The Dozens

Featured, History & Politics

If you’ve got a secret stash of “Yo mama” jokes and folks avoid you when you’re tipsy because you’ll clown them until they cry, then you might be a master of The Dozens.

The Dozens, “snapping”, “cracking”, or the act of trading insults back and forth is a black oral tradition that dates back to slavery and has it’s roots embedded in both Mississippi and Louisiana. The name itself refers to the sale of slaves who had been overworked, were disabled, or beaten-down – their physical (and often mental) conditions affected their value and they were sold by the dozen, which was considered by slaves, the lowest position within the community. The term evolved to mean a competition between two people, typically men, in a contest of wit, mental agility, verbal ability and self control. It is believed The Dozens developed as an outlet for slaves’ depression and worked as a “valve of aggression for a depressed group”. Since it was nearly impossible for slaves to display aggression towards their oppressors, but it was encouraged and expected for them to display aggression towards one another, The Dozens became a practice for nearly all slaves, male and female, young and old. Aside from being an outlet for the slave aggression, The Dozens provided a forum for the discussion of forbidden topics such as homosexuality, incest, and mental illness.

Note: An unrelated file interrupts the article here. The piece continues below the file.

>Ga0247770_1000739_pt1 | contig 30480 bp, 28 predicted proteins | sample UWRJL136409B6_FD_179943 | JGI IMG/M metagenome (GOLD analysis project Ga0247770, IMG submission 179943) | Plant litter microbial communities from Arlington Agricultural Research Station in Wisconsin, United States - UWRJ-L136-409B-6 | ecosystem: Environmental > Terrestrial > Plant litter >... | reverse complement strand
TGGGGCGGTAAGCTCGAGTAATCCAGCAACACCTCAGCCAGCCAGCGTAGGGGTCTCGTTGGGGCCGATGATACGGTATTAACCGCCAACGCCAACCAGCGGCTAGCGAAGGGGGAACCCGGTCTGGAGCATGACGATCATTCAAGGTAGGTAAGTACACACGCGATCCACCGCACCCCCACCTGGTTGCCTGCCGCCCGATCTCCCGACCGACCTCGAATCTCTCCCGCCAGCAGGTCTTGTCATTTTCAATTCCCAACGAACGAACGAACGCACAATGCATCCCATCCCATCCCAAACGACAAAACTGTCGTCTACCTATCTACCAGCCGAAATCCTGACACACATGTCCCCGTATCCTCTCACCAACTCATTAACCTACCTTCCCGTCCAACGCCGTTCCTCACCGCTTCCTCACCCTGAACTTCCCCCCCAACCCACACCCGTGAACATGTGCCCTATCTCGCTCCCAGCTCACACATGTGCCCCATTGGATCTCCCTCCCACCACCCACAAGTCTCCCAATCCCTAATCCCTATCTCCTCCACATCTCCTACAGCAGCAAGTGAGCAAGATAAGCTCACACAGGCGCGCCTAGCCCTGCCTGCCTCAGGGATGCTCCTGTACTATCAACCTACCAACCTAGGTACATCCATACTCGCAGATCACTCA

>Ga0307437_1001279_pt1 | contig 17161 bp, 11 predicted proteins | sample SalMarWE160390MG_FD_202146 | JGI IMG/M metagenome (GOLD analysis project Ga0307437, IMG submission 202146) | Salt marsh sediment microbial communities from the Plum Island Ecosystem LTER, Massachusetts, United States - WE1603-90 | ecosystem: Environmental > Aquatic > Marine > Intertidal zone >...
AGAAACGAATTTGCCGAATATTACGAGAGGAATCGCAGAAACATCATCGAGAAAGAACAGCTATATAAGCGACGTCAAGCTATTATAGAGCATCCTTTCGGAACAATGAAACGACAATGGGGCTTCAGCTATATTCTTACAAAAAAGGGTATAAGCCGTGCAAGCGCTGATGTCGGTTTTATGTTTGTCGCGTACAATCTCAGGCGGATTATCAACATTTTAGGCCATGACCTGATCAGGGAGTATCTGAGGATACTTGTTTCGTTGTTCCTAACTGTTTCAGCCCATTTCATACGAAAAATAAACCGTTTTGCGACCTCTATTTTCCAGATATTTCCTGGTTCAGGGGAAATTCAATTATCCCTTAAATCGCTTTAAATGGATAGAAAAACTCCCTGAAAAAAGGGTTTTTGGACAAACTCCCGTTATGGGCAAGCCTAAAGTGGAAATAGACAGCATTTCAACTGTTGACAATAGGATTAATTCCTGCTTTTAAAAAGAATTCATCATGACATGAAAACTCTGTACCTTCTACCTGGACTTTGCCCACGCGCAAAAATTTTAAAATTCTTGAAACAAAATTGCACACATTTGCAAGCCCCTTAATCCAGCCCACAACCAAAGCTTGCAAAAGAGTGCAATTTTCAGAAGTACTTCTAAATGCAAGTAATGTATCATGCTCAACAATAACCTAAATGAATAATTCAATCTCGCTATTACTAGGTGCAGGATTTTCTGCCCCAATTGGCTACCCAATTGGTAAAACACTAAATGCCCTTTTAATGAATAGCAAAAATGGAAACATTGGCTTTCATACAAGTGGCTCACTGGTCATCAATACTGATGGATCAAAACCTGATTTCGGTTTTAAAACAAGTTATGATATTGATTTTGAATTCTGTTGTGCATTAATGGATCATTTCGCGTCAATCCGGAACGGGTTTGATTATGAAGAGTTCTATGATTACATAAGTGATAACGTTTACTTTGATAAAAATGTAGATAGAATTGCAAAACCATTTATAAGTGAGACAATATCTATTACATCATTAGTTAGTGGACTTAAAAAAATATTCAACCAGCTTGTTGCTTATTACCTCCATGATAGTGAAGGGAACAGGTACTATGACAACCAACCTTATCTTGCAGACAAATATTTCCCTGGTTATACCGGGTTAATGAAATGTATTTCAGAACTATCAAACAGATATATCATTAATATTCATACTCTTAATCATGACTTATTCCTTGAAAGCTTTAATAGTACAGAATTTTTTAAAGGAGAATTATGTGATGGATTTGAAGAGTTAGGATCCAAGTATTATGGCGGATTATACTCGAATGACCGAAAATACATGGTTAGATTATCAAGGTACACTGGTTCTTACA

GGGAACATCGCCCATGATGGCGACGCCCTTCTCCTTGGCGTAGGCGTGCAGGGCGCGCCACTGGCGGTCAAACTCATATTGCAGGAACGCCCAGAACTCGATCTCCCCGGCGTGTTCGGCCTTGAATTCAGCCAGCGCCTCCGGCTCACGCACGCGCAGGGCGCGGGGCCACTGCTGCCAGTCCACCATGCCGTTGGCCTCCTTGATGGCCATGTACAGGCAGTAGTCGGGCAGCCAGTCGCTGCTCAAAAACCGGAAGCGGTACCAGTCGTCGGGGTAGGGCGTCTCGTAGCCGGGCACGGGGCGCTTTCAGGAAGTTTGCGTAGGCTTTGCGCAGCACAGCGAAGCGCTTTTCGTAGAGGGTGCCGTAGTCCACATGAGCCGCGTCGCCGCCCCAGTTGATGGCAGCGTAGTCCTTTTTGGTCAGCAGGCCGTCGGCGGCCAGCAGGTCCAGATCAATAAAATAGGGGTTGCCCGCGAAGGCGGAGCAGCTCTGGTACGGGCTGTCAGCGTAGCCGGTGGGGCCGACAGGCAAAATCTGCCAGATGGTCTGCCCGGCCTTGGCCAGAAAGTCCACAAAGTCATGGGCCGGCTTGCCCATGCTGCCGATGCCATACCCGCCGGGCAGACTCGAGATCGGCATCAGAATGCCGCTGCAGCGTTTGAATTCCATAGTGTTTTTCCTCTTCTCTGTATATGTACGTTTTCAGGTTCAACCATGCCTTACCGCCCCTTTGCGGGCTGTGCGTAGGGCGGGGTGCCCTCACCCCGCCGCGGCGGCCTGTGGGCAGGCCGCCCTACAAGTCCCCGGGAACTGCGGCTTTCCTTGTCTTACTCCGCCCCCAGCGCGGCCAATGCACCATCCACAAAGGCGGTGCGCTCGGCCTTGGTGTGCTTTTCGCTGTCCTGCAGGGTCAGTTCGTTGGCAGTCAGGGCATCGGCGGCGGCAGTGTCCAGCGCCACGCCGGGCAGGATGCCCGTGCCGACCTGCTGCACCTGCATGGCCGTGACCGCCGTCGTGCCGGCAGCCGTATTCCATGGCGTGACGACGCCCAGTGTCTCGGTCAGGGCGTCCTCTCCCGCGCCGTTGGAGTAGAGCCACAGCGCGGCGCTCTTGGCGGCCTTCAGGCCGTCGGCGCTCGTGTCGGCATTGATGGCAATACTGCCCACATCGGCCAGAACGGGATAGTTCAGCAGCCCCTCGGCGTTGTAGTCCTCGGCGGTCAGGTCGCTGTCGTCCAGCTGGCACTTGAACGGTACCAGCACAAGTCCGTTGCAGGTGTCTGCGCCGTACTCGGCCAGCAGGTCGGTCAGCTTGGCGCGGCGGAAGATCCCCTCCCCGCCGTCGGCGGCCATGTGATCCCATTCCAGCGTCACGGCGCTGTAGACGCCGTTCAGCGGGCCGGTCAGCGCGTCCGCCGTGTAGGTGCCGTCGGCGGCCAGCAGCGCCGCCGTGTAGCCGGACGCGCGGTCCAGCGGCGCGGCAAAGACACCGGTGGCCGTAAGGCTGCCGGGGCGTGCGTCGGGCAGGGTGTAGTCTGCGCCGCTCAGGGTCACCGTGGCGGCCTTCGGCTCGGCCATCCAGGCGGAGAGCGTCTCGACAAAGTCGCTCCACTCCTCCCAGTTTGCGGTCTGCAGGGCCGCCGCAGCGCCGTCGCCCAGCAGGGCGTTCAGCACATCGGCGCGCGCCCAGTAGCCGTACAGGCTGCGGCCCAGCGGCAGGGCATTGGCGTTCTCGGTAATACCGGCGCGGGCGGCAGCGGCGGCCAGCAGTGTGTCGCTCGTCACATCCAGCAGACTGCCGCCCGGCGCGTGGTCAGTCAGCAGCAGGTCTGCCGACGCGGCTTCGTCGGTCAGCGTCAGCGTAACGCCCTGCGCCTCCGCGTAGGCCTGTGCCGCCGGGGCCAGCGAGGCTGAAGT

Lightnin’ Hopkins (contains adult language)

Throughout history, The Dozens has always found its place within Black comedy. Since much of the insult-throwing is good natured (i.e. The Clean Dozens vs. The Dirty Dozens), Black comedians tend to be the purveyors of this oral tradition and their skill level defines the level of respect they command by both their colleagues and their audience. A new and upcoming comedian can earn his stripes in a battle of The Dozens against a veteran – it’s the comic equivalent to a freestyle battle between MC’s.

Tommy Davidson vs. Jamie Foxx on In Living Color

It’s interesting that this practice of dissing each other developed from the pain of our people and their inability to express their frustration during slavery. You just have to love our resilience though – ¬†we can make the best lemonade out of the lemons life gives us. After all, what would American comedy be without the humor of Black people?

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